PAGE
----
Error-riddled England shoot themselves in the foot

The final that we all expected is among us, with Australia and New Zealand facing off in the Four Nations final, after the Kangaroos proved too strong for an error-prone English side.

The English just couldn’t hold onto the ball when it mattered and it cost them with Australia winning the game 34-14.

Luke Lewis has perhaps one of his best games in an Australian jersey scoring two tries. He limped off with an expected corked calf, but is expected to be fit to play against the Kiwis on November 6.

Whilst the final is only set to take place on November 13, the Kiwis and Kangaroos face off before that on November 6, in a game that is being seen as anti-climactic.

England are also playing for pride, as they play a spirited PNG side on the same night, as both teams will be looking to end the tournament on a high.

A combination of English ineptitude and Aussie spark quelled any upset from the English, as the Aussies took a 26-8 heading into the break.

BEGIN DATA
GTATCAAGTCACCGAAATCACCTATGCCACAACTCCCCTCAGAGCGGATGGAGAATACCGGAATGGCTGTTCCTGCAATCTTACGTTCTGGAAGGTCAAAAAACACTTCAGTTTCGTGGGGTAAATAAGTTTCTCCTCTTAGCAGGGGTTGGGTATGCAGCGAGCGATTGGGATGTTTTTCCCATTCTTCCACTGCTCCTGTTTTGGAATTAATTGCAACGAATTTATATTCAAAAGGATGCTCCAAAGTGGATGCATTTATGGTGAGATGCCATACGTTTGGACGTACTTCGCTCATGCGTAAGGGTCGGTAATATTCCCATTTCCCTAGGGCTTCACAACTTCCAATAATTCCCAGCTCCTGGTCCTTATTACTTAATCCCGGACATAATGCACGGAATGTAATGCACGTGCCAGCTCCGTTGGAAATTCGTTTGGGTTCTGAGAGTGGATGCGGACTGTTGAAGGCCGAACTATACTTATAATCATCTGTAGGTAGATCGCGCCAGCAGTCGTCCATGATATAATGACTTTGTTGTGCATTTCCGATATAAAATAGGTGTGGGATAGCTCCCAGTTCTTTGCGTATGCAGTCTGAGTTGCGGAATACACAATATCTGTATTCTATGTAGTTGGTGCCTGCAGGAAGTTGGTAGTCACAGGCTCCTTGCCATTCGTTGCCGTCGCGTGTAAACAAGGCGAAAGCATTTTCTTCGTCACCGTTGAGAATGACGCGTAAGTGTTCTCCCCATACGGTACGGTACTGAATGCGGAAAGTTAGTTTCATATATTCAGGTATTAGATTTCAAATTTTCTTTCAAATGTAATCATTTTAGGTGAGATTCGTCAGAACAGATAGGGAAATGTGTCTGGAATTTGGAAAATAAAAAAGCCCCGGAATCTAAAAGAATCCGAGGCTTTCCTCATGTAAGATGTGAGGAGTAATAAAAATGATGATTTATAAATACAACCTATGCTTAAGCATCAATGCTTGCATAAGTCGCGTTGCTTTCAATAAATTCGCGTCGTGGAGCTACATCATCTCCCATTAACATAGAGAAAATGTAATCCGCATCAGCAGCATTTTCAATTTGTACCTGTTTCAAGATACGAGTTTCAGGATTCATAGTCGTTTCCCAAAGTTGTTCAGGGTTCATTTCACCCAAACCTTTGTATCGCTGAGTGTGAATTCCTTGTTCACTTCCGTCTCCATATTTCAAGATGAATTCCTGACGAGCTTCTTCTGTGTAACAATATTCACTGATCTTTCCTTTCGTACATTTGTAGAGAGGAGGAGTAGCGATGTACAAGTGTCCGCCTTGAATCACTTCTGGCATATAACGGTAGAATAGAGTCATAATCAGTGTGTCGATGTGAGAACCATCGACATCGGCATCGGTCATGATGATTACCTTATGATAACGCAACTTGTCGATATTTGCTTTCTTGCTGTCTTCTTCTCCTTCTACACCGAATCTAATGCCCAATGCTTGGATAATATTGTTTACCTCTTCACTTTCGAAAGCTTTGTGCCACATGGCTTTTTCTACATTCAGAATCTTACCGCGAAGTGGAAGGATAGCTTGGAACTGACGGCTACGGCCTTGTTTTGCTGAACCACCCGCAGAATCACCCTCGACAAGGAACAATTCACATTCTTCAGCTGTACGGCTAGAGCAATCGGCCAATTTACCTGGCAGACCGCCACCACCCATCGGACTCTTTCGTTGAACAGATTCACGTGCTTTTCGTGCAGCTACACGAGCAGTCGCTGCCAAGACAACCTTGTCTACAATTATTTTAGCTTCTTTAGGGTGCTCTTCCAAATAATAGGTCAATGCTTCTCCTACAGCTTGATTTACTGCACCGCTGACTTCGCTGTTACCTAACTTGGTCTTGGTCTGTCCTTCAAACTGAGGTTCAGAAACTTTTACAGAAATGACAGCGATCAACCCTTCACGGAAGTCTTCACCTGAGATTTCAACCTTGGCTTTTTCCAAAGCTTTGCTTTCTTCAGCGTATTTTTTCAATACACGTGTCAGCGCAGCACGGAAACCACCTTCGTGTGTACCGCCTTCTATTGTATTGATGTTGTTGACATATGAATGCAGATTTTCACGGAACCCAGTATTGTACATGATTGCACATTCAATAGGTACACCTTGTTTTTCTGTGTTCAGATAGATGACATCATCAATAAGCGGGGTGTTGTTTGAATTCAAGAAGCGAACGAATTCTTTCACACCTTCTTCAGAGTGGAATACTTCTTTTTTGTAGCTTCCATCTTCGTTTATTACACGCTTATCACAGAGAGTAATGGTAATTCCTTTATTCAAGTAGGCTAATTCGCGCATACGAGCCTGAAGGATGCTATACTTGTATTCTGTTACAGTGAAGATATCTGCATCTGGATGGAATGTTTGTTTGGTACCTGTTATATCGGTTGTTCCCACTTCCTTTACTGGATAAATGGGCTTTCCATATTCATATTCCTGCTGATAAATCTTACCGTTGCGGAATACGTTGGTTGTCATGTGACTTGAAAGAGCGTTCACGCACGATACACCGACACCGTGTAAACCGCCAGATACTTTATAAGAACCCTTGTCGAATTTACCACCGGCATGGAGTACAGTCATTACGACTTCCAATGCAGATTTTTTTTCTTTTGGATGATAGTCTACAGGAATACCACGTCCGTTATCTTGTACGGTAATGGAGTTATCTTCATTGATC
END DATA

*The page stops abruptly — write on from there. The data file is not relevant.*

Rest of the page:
The game was not without its controversy however, after several forward passes were thrown by the Australians, but were not called by the referees.

Despite the win, Tim Sheens sees plenty of room for improvement.

“There will be some changes in respect there’s a couple of injuries but also I don’t think a couple of guys played well enough,” Sheens said.

“I said to them before the game – the 17 guys who started all had experience … a lot of the guys not playing were the rookies and that’s why the senior guys got the chance.

“I played them game one from a point of view of getting them condition, game two was a critical game, we went out with an experienced side, but there’s no doubt there were some fundamental errors in and around the ruck.

“I am concerned about how easy they walked through us in the middle … New Zealand would be licking their lips with the thought of some of the defence in the middle tonight so we’re going to have to be a lot better than that.”

England coach Steve MacNamara admits that his side were their own worst enemy tonight, as they just couldn’t hold onto the ball.

“We made too many errors, simple as that,” England coach Steve McNamara said.

“We were by long way in the game, we were physically very dominant at the start of the game … but we hurt ourselves with some errors which was pretty clear to see and Australia seized on those opportunities at the right period of time.”

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